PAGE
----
Mexican Sports

Sport is an integral part of Mexican culture. Indigenous peoples played traditional sports, such as charrería and bullfighting, for hundreds of years. Recently, team sports such as football and baseball have become the most loved pastimes, and Mexico has a strong history of producing athletic champions to international competitions.

Traditional Sports

Mesoamerican Ballgame

The original Mexican sport is the Mesoamerican ballgame played by Mexicans for over 3,000 years.

The oldest ballcourt ever discovered, dating to around 1400 BC, is at Paso de la Amada in Mexico. The exact rules of the sport are lost, but historians believe that one or two players would play on each side of a stone court. They would use rackets, bats, or even their own bodies to keep a ball, made of solid rubber and weighing over 8 lbs., moving across the court.

At some point, the Maya added an extra challenge by make the aim to pass the ball through stone rings placed high up on a wall at the ends of the court. In the Mexican state of Sinaloa, a version of the game same game is still played, called Ulama.

Depiction of a ballcourt and players

Depiction of a ballcourt and players


When Spain colonized Mexico around 400 years ago, it brought along the sport of bullfighting. The sport has remained one of the most popular in the country ever since. Mexico City sports the largest bullring in the world, Plaza Mexico.


A modern bullfight typically also includes traditional folk dancing and equestrian events, called charrería (or charreada). Charrería, like a Mexican rodeo, is the national sport of Mexico, and it dates back to the 16th century. It was developed to maintain the traditions of the charro, a traditional Mexican cowboy.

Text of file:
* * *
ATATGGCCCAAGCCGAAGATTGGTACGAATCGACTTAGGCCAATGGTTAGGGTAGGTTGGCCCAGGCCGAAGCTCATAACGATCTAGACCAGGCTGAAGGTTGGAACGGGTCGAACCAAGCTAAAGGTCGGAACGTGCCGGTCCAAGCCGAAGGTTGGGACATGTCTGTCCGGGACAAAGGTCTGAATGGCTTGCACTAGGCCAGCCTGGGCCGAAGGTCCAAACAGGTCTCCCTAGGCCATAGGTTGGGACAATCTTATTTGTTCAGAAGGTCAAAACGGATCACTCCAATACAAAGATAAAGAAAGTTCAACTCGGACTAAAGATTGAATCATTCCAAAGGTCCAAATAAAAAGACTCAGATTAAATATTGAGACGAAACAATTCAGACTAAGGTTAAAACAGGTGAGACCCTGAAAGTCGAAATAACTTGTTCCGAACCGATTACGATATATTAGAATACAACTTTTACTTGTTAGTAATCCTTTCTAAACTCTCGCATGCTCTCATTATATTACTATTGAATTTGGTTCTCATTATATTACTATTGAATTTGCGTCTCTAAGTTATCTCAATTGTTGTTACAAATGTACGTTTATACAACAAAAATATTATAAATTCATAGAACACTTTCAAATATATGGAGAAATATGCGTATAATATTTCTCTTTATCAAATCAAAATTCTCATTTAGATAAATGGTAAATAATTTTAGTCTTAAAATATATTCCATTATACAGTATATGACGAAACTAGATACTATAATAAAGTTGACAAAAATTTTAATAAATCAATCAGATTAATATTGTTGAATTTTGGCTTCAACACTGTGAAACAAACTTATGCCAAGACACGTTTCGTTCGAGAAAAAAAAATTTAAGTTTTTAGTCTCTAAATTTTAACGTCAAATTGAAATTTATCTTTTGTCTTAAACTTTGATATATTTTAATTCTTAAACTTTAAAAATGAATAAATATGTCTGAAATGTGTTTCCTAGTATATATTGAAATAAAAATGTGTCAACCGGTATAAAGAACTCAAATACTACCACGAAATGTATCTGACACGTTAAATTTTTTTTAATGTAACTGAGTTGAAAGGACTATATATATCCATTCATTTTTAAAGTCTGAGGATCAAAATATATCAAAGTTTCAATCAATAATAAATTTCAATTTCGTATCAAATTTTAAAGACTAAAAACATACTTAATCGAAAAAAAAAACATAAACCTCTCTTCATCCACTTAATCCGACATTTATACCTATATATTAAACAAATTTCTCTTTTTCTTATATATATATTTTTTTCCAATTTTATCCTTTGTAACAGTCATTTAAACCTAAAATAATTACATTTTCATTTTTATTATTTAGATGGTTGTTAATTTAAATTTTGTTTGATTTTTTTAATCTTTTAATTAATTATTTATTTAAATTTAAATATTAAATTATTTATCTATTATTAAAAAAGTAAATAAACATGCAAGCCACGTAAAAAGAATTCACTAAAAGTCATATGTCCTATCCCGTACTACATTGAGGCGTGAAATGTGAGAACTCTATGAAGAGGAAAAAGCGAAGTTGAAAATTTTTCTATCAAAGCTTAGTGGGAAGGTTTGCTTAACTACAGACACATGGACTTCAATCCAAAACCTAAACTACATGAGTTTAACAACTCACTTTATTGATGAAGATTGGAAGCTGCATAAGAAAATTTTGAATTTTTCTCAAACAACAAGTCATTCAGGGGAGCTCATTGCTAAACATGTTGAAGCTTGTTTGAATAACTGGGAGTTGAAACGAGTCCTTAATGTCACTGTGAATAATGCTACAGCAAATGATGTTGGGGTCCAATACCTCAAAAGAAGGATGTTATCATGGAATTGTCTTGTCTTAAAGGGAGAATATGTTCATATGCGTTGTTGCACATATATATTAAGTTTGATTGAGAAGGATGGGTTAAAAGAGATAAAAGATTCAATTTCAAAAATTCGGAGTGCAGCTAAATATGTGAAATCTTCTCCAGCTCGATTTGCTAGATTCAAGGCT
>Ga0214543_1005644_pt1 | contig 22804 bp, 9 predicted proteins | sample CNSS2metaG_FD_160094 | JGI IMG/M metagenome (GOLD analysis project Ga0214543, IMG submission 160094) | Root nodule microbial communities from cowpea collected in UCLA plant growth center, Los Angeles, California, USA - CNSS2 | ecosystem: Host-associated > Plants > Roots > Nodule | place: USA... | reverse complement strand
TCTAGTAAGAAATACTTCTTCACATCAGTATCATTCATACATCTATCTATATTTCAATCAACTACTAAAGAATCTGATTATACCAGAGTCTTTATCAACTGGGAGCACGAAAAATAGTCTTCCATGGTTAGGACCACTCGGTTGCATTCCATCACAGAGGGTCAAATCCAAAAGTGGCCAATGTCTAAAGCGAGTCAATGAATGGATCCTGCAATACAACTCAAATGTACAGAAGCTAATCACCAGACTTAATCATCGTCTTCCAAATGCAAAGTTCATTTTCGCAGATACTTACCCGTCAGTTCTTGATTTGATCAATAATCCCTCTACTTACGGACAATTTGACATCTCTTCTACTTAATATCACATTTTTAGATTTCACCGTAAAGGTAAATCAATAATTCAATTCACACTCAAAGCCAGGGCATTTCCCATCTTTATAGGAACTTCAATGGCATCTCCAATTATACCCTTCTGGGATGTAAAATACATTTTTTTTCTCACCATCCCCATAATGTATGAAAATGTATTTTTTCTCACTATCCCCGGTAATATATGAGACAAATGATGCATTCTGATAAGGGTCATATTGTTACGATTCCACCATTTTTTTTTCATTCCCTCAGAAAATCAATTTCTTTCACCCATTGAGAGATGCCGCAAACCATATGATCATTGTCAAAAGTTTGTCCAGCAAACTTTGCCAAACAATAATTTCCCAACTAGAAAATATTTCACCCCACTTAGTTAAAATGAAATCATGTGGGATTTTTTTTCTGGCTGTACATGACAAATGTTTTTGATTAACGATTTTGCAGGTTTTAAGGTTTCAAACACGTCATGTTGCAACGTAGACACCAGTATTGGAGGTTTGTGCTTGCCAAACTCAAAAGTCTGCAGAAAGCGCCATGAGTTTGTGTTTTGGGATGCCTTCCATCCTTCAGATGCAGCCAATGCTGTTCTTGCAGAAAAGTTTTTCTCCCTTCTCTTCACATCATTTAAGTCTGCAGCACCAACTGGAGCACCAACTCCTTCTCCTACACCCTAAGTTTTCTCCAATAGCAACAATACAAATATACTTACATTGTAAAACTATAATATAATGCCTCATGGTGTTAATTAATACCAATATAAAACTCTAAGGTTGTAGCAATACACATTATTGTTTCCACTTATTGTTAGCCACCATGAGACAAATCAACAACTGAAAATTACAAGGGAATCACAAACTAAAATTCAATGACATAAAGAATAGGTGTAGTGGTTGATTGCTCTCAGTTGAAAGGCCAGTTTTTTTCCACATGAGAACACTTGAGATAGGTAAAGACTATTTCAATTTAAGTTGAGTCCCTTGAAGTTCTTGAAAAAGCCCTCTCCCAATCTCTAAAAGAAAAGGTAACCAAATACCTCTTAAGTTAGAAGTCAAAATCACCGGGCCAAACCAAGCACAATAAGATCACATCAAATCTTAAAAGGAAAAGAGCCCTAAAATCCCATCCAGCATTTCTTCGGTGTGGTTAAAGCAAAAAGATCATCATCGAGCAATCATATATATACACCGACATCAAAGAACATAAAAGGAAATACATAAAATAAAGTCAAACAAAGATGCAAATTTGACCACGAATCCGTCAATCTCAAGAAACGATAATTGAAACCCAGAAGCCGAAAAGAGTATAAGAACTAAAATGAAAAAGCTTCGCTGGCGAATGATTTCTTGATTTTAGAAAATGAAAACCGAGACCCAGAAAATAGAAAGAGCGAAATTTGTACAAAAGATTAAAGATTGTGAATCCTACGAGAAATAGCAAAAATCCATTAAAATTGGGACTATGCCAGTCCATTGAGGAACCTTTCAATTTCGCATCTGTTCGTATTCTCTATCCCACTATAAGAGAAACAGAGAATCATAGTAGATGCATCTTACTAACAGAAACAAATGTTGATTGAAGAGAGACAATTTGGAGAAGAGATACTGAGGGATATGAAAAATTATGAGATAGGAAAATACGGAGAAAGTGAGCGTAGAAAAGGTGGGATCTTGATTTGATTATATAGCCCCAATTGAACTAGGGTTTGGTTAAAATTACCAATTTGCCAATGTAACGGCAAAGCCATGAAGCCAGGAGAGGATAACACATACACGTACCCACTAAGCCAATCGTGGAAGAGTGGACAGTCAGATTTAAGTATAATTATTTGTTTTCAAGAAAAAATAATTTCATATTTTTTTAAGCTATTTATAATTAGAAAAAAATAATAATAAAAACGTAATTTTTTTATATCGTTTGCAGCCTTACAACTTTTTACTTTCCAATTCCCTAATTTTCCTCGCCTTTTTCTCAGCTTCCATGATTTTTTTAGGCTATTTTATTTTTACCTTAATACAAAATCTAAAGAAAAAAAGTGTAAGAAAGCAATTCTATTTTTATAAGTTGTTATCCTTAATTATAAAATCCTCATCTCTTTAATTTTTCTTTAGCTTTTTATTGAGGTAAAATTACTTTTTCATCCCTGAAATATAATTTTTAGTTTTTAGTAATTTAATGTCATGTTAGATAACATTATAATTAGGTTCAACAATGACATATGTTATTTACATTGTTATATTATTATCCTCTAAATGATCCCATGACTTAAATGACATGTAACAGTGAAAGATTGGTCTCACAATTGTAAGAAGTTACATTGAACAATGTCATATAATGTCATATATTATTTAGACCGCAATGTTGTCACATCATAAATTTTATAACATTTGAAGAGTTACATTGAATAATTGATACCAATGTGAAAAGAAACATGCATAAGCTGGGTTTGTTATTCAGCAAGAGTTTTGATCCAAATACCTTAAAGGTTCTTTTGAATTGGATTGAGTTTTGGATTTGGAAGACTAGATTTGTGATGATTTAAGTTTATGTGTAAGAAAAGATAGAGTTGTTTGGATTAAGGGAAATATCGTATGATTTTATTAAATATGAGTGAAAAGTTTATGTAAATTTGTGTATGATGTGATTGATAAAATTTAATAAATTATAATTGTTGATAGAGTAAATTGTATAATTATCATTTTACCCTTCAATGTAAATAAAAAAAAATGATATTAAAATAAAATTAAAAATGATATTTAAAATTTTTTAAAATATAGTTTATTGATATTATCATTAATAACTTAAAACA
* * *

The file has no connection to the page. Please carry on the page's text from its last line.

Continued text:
© Ruben Balderas - Charreria

Basque Pelota

Another colonial import to Mexico is Basque Pelota. This is a broad category of sports played with a ball in a court using hands, rackets, or wooden bats. Jai-Alai, a popular variation of Basque Pelota, is the fastest sport in the world. One Mexican variation is Frontenis, a combination of Basque Pelota with tennis.

Lucha Libre

Another uniquely Mexican sport is Lucha Libre, which means "freestyle-wrestling." Lucha Libre is a form of professional wrestling famous for the colorful masks worn by the Luchadores (wrestlers). Like professional wrestling in the United States, Lucha Libre is quite a spectacle, with rapid and dramatic maneuvers, a brazen atmosphere, and over-the-top personalities.

Lucha Libre

© Jerry Keane - Lucha Libre

Team Sports


Despite historical connections to traditional sports, Mexico's real national pastime is association football (soccer). Mexicans tend to be passionate people, and never more so than when it comes to football. English miners introduced football to Mexico at the end of the 19th century. By 1902 a league had already emerged. Since then, it spread across the country and grew in popularity.

Mexico’s national football team ranks as one of the best in Latin America and it qualified for 15 FIFA World Cups. The country also hosted the World Cup tournament twice, in 1970 and 1986.

Mexico Football Team Vs. Argentina, World Cup 2006

© - Nahum - - Mexico Football Team Vs. Argentina, World Cup 2006

Mexico has had professional football teams since 1943. The clubs with the best records are América, Chivas, and Toluca. As Chivas only sign Mexican players onto the squad, many of their members were selected for the national team.


Baseball is also enjoyed throughout Mexico, rivaling football in popularity in some states. Mexico has produced over 100 players into the US Major Leagues, some of them considered sports legends. Mexico also has its own professional leagues. There is both a summer league (Mexican League of Baseball) and a winter league (Mexican Pacific League).

Mexico Baseball Team

© rwarrin - Mexico Baseball Team